Au revoir, Mary Oliver, and hello.


Mary Oliver died last week, but I don’t feel that she herself is finished (she’s bound to be collecting new material), or that she’s finished blessing us with her poems and perspectives. It was not many years ago that I first learned of her work, and I continue to find delight in her language and insights. I want to be saying hello to her work, not goodbye.

I spent some time this weekend reading a selection of her poems. There are so many I could recommend: “Lightning,” “A Dream of Trees,” “Daisies,” “Blossom,” “Egrets,” “Fall Song,” “Little Summer Poem Touching The Subject Of Faith,” “Have You Ever Tried to Enter the Long Black Branches.” I wanted to share excerpts from a few that spoke to me particularly. First, some words from her poem called “A Letter from Home”:

The broken year will make no change
Upon her wise and whirling heart; –
She knows how people always plan
To live their lives, and never do.

I think we all have a plan, perhaps not formally acknowledged, of how we’ll live our lives, and so many days are exceptions. We’ll start tomorrow, yes, of course.

And here’s a delightful passage from her poem, “Flare.”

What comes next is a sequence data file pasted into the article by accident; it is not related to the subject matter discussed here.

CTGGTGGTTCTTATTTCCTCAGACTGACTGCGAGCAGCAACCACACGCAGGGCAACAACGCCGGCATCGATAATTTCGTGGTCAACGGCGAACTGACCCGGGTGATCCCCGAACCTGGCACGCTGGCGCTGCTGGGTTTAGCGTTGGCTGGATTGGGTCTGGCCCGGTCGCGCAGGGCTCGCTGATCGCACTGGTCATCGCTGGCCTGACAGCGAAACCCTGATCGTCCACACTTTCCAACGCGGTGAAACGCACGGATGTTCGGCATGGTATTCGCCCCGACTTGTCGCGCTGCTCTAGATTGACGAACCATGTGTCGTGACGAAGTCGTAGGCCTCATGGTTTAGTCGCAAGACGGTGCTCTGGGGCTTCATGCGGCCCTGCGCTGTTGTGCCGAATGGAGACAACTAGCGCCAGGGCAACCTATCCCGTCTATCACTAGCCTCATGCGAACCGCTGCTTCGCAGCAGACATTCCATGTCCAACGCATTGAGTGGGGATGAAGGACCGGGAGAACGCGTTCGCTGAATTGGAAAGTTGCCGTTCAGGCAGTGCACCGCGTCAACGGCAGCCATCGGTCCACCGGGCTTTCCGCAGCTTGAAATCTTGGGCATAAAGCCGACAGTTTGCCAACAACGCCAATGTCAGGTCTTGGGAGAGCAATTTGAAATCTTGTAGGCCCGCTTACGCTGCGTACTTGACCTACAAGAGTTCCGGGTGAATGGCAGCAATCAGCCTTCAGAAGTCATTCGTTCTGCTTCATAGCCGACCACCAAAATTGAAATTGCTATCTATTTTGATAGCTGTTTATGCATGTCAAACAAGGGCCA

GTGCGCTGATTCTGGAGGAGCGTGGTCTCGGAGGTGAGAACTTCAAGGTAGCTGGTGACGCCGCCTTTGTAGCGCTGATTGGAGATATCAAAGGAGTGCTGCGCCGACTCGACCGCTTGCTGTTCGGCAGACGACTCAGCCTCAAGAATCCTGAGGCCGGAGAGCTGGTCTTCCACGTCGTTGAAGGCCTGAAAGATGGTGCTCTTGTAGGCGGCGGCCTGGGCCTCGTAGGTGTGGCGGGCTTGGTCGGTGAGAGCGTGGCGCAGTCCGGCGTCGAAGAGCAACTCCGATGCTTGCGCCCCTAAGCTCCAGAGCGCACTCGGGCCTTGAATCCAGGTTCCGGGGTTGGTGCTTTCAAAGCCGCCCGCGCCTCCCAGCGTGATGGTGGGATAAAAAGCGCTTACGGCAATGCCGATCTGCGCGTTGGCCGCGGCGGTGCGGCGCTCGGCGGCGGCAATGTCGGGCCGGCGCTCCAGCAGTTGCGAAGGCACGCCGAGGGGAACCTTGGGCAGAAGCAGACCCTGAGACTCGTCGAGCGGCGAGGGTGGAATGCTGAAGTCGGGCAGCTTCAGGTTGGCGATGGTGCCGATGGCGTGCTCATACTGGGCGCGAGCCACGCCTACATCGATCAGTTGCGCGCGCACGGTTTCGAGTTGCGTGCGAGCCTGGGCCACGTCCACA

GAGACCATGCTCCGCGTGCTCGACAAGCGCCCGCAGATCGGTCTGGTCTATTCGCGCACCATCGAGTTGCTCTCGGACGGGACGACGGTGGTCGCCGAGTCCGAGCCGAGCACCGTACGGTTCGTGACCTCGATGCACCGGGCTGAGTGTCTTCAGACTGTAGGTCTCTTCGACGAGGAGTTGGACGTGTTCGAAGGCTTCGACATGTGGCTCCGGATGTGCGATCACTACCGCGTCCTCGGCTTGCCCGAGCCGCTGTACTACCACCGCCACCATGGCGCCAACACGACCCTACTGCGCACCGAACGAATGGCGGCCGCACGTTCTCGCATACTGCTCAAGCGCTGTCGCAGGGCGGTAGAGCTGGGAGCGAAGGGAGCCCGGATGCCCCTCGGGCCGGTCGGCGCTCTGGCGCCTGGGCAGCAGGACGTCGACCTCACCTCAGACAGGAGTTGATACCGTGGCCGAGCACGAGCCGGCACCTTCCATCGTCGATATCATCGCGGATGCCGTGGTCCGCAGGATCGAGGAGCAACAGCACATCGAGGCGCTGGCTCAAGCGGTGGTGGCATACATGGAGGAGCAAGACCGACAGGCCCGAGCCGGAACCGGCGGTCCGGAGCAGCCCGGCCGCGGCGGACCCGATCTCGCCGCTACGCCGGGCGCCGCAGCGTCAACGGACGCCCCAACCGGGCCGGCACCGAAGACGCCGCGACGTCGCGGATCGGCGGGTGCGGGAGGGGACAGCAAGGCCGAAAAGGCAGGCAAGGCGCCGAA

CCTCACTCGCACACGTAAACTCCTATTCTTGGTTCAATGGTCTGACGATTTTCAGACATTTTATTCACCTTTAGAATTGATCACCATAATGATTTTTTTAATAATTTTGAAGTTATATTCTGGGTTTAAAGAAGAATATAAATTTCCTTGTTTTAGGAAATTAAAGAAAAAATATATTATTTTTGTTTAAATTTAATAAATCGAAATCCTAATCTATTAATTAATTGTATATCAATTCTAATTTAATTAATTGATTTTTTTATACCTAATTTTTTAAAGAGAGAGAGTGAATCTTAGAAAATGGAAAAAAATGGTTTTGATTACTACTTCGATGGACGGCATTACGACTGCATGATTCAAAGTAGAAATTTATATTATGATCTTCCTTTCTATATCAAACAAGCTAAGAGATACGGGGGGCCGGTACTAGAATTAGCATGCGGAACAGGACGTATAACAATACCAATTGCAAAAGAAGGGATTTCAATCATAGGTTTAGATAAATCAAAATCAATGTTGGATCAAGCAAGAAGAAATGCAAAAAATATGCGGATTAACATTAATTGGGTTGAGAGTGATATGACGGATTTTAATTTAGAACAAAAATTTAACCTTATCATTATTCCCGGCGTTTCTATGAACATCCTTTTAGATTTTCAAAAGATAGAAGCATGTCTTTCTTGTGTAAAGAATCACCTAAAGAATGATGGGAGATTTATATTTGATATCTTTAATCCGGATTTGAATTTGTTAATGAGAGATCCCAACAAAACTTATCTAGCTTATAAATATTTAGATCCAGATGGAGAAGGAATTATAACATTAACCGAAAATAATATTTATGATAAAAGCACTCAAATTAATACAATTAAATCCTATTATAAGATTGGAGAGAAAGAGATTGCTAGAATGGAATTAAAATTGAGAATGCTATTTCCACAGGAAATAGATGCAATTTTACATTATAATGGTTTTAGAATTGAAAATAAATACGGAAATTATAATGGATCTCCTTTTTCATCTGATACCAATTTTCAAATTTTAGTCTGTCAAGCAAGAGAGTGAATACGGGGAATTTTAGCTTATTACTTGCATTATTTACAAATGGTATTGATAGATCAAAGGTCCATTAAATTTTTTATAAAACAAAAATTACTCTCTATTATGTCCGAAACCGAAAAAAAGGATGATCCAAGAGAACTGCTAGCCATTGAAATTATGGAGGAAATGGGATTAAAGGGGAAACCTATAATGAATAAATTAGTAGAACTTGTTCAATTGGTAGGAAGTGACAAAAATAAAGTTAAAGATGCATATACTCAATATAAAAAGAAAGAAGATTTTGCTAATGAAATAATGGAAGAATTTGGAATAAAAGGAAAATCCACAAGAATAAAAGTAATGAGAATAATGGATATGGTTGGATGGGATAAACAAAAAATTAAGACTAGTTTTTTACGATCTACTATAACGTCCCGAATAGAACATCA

The poem is not the world.
It isn’t even the first page of the world.

But the poem wants to flower, like a flower.
It knows that much.

It wants to open itself,
like the door of a little temple,
so that you might step inside and be cooled and refreshed,
and less yourself than part of everything.


What can I say? She’s making places we can step inside. She’s making ways for us to feel more part of everything.


This last one I’ll share in its entirety:



Every day
I see or hear
that more or less

kills me
with delight,
that leaves me
like a needle

in the haystack
of light.
It was what I was born for –
to look, to listen,

to lose myself
inside this soft world –
to instruct myself
over and over

in joy,
and acclamation.
Nor am I talking
about the exceptional,

the fearful, the dreadful,
the very extravagant –
but of the ordinary,
the common, the very drab,

the daily presentations.
Oh, good scholar,
I say to myself,
how can you help

but grow wise
with such teachings
as these –
the untrimmable light

of the world,
the ocean’s shine,
the prayers that are made
out of grass?

There’s so much more of her work to delight in. I enjoyed exploring at


Mary Oliver as a young woman


[Images: WPPB,]

6 thoughts on “Au revoir, Mary Oliver, and hello.

  1. Thank you for that, Lori. I have loved Mary Oliver poetry for years. Hope you all are well and happily established.

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